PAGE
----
The Question Of Foreign Ownership In English Football – Assessing The Potential Manchester United Takeover
It may be a function of “always on” social media platforms, wall-to-wall sports reporting and the associated need to fill copy (and to some extent create “clickbait”), but it feels like English football has never had as much scrutiny or interest in off-the-field investment and ownership of its clubs as it does currently. This may be partly due to popular podcasts (and books) such as “The Price of Football”, or the fact that serious business press journalists cover football for the commercial side of the game. But regardless of the reason, it is as easy to find analysis of a set of accounts these days as it is to find analysis of why a team failed to “do it on a cold, wet, night in Stoke” (I note that Stoke City fans may take issue with this and point out that all too many teams have, in fact, done just that in recent years).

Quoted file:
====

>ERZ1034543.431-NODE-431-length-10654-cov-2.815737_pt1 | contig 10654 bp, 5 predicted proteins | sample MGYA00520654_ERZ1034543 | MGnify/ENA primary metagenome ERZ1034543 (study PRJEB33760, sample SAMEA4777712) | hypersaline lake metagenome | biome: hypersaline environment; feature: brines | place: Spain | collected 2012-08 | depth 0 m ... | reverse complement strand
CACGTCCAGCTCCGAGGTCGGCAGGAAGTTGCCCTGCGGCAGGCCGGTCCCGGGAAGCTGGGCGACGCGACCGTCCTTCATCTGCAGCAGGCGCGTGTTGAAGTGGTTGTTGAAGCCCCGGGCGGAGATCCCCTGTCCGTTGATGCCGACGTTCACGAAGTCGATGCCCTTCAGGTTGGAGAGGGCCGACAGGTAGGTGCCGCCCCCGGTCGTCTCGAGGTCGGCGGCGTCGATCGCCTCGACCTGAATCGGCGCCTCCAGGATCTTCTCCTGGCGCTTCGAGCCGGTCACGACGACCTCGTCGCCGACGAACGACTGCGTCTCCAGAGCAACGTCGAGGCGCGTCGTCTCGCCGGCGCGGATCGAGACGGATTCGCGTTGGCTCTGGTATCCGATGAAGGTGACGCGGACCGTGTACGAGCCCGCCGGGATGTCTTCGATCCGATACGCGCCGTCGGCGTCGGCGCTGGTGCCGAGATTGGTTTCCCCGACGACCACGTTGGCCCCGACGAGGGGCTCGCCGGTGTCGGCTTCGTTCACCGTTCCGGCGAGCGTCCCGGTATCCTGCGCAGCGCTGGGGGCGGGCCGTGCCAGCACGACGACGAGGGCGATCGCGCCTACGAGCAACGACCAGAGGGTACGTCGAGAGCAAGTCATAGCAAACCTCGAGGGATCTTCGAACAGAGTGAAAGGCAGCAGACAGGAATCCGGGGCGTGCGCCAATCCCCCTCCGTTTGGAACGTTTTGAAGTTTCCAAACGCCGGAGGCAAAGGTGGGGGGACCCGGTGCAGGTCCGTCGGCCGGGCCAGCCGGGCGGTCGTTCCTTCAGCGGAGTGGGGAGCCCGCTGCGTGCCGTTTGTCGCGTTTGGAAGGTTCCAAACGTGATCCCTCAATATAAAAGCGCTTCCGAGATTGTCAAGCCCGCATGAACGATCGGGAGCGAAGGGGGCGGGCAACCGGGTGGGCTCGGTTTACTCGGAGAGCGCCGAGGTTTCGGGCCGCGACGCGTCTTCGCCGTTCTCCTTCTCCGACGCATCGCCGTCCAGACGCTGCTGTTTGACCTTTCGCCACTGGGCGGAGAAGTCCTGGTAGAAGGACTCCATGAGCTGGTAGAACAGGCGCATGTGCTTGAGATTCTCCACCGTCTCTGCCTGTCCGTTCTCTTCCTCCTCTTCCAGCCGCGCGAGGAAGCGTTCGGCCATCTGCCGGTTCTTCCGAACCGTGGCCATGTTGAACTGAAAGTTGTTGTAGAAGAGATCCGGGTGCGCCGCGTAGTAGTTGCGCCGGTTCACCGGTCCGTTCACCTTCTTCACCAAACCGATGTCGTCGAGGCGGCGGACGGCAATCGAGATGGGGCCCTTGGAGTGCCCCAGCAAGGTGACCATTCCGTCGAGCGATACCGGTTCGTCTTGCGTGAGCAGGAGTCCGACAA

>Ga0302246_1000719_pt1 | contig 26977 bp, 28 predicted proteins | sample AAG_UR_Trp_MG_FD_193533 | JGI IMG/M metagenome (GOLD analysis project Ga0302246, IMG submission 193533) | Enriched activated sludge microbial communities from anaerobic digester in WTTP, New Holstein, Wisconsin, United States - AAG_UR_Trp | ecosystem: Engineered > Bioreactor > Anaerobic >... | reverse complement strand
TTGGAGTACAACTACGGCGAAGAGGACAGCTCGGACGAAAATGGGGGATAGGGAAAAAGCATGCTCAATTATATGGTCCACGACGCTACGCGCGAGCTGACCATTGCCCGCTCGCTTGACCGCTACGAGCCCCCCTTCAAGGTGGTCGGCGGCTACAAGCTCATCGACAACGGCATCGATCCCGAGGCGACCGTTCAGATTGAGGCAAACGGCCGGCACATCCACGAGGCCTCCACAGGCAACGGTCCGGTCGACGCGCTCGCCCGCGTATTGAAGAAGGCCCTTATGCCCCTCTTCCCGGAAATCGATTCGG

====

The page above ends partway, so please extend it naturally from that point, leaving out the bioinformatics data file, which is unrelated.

Against that backdrop, this article discusses what is arguably the hottest topic in English football: foreign ownership of clubs. It’s an issue that spans Europe, with UEFA’s benchmarking report1 from 2022 showing 30 top division club takeovers in 2021, with 11 of those being investors of “foreign” origin. But for the purpose of this article, we will focus solely on English football:
To continue reading or watching login or register here
Already a member? Sign in
Get access to all of the expert analysis and commentary at LawInSport including articles, webinars, conference videos and podcast transcripts. Find out more here.
- Tags: Commercial | Corporate | Fan-Led Review | Football | Governance | Manchester United | Owners & Directors Test | Premier League | Qatar | UK
- Newcastle United Takeover: Why The Premier League Should Amend Its Rules On The Appointment & Challenge Of Arbitrators
- What is a ‘golden share’ in a football club & should fans have one?
- An Overview Of The Fan-Led Review Of Football Governance
- Will The “Fit And Proper Custodians” Test Improve English Football?
- Premier League V Manchester City case – What do ‘good faith’ obligations really mean?
Stuart is Head of the Forsters’ Corporate team and is able to advise across the full range of domestic and international corporate law issues, including M&A, venture capital, private equity and other shareholder investments, group reorganisations and the return of value to shareholders.